If the greatest living American were a tree, it would probably be the chestnut. Nat King Cole sang about it. Abraham Lincoln probably built his log cabin from it. The telegraph era, which required tall poles of strong wood, was enabled by it.
In the first half of the 20th century, however, the American chestnut fell victim to a fungus unintentionally imported from China, and the tree that once dominated the forest canopy of the eastern U.S. all but disappeared. Now it is on the cusp of a comeback, a testament to America’s scientific ingenuity.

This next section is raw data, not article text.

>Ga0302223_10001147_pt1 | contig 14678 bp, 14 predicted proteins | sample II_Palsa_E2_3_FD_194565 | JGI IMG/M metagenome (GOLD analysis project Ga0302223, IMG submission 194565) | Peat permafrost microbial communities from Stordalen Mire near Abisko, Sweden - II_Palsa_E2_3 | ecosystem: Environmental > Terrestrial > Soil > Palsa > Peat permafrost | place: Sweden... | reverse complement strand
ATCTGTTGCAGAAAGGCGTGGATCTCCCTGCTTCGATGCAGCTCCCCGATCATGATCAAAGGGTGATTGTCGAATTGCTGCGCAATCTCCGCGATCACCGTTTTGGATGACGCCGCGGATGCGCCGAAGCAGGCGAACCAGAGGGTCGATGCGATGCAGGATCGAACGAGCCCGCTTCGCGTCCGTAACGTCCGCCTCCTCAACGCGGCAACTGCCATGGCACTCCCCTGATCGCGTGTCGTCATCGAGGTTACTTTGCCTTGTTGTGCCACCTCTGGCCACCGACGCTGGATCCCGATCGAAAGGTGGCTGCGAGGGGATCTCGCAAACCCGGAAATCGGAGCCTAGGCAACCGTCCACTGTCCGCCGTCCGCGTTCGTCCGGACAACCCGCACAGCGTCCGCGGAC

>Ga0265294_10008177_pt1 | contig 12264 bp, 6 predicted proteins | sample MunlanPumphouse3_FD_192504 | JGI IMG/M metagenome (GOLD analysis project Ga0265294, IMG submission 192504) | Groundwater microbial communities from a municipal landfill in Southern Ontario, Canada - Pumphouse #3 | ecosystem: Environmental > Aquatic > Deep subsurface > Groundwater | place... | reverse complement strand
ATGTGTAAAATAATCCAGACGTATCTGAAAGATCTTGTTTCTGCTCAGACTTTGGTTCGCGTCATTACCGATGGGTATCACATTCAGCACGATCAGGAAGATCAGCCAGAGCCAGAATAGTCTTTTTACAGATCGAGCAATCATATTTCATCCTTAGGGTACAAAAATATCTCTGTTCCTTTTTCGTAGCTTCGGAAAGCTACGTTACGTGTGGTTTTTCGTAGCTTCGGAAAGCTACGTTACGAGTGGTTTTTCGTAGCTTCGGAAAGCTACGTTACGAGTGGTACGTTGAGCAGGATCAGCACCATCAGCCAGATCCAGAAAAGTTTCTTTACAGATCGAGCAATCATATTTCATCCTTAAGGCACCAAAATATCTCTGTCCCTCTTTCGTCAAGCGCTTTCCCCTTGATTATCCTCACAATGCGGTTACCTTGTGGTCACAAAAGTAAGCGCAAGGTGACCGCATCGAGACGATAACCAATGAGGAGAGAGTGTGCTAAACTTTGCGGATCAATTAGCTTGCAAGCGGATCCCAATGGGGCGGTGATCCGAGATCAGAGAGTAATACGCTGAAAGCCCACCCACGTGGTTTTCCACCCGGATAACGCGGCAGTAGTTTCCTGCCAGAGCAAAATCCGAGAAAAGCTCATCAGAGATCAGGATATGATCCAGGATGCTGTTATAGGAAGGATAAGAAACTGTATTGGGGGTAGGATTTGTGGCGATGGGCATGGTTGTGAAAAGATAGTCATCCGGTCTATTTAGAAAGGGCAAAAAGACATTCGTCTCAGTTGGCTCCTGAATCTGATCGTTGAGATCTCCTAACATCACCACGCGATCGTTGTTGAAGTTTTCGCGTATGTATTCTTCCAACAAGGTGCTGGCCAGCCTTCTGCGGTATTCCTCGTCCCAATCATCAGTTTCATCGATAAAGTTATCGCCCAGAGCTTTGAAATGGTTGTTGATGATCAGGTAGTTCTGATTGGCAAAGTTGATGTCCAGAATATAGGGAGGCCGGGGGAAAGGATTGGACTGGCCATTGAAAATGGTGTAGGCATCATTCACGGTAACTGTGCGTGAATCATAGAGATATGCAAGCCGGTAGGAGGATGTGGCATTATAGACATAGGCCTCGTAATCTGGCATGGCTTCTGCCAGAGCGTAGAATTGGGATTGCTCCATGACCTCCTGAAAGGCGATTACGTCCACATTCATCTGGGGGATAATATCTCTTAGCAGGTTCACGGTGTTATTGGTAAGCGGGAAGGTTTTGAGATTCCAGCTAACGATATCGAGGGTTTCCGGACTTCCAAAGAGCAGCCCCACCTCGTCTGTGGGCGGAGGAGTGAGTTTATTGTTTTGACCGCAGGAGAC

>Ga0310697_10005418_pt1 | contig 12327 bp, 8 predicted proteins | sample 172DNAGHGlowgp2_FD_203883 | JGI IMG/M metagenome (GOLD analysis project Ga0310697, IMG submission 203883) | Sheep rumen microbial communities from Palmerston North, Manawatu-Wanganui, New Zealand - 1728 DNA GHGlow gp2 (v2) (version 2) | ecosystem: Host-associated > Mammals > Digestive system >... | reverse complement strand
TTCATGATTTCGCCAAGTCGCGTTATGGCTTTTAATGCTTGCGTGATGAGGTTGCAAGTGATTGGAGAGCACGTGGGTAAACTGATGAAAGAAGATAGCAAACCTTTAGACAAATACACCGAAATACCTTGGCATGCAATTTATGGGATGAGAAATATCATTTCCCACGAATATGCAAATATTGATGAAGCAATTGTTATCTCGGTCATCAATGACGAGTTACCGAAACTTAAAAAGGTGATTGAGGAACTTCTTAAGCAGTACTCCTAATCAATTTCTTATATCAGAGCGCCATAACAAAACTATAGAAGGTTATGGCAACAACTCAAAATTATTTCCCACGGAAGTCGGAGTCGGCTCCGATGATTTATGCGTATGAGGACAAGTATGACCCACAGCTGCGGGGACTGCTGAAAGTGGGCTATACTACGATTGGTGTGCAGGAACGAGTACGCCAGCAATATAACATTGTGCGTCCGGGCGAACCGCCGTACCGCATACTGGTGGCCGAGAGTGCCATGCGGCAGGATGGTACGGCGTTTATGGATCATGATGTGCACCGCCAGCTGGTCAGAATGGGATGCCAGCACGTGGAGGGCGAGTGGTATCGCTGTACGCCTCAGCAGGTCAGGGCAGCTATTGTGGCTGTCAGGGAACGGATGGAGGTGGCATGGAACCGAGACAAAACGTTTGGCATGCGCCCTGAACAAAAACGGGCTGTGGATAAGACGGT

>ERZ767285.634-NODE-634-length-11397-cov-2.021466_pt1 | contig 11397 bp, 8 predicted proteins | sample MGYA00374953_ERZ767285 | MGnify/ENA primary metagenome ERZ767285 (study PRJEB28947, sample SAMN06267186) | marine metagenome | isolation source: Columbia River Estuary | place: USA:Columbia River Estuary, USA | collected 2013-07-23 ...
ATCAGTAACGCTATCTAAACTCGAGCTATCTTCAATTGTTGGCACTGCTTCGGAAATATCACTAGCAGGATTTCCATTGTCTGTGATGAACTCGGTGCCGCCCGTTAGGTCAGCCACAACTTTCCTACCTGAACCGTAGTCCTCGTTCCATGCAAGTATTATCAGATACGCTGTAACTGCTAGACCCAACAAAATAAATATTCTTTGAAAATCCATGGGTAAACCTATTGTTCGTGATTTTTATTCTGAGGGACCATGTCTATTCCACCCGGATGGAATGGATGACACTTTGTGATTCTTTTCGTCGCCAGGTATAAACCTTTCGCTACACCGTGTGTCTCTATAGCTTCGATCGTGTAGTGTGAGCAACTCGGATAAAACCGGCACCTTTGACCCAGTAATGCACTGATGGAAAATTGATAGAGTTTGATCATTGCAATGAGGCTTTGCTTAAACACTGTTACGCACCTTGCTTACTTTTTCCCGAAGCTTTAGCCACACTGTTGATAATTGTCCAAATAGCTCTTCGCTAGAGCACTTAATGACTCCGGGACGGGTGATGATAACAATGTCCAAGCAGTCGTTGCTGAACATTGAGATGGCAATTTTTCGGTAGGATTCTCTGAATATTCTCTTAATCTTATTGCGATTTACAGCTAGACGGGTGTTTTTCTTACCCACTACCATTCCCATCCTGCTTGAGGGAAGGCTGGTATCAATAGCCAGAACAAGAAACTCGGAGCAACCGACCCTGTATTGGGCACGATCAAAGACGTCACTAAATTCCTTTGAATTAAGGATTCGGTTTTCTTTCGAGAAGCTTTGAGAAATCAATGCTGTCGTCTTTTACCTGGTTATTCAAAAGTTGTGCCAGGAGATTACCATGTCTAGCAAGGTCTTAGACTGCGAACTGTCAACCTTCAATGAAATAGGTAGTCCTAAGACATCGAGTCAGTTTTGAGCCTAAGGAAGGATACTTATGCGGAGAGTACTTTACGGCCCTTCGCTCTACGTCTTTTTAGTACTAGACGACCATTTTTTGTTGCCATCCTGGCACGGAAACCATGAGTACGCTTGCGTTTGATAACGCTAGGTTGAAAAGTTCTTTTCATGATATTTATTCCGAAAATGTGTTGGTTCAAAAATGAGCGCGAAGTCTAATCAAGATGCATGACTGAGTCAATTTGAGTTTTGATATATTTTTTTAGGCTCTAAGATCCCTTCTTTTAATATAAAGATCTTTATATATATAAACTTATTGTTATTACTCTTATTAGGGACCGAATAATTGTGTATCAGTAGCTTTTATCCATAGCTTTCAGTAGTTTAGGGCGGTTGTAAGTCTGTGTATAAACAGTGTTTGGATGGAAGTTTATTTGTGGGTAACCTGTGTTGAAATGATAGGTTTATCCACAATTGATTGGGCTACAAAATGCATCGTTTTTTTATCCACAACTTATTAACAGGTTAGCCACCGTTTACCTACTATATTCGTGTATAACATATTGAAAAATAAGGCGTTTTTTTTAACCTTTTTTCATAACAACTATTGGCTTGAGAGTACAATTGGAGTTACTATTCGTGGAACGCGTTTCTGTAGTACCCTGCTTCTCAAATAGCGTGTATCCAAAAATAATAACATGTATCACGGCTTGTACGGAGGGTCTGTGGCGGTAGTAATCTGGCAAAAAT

For years, scientists tried without success to develop a strain of chestnut tree that was immune, using traditional hybridization methods to instill resistance from Chinese chestnut trees into the American variety. Now plant scientists have found a way to develop a chestnut tree that fights off the fungus.